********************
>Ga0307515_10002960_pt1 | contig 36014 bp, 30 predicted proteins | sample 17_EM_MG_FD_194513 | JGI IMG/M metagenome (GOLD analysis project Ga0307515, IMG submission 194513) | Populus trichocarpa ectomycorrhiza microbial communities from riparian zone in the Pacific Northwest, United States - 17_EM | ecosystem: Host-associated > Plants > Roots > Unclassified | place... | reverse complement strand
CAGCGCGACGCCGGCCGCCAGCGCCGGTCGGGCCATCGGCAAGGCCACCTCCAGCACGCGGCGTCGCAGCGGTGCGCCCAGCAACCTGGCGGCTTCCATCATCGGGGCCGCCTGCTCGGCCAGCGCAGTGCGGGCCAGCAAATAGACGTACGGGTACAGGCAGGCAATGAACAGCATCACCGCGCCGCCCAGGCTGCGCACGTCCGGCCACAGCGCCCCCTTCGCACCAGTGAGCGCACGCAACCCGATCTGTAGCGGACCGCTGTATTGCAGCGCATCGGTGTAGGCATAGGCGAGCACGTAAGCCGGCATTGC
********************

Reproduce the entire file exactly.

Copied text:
>Ga0307515_10002960_pt1 | contig 36014 bp, 30 predicted proteins | sample 17_EM_MG_FD_194513 | JGI IMG/M metagenome (GOLD analysis project Ga0307515, IMG submission 194513) | Populus trichocarpa ectomycorrhiza microbial communities from riparian zone in the Pacific Northwest, United States - 17_EM | ecosystem: Host-associated > Plants > Roots > Unclassified | place... | reverse complement strand
CAGCGCGACGCCGGCCGCCAGCGCCGGTCGGGCCATCGGCAAGGCCACCTCCAGCACGCGGCGTCGCAGCGGTGCGCCCAGCAACCTGGCGGCTTCCATCATCGGGGCCGCCTGCTCGGCCAGCGCAGTGCGGGCCAGCAAATAGACGTACGGGTACAGGCAGGCAATGAACAGCATCACCGCGCCGCCCAGGCTGCGCACGTCCGGCCACAGCGCCCCCTTCGCACCAGTGAGCGCACGCAACCCGATCTGTAGCGGACCGCTGTATTGCAGCGCATCGGTGTAGGCATAGGCGAGCACGTAAGCCGGCATTGC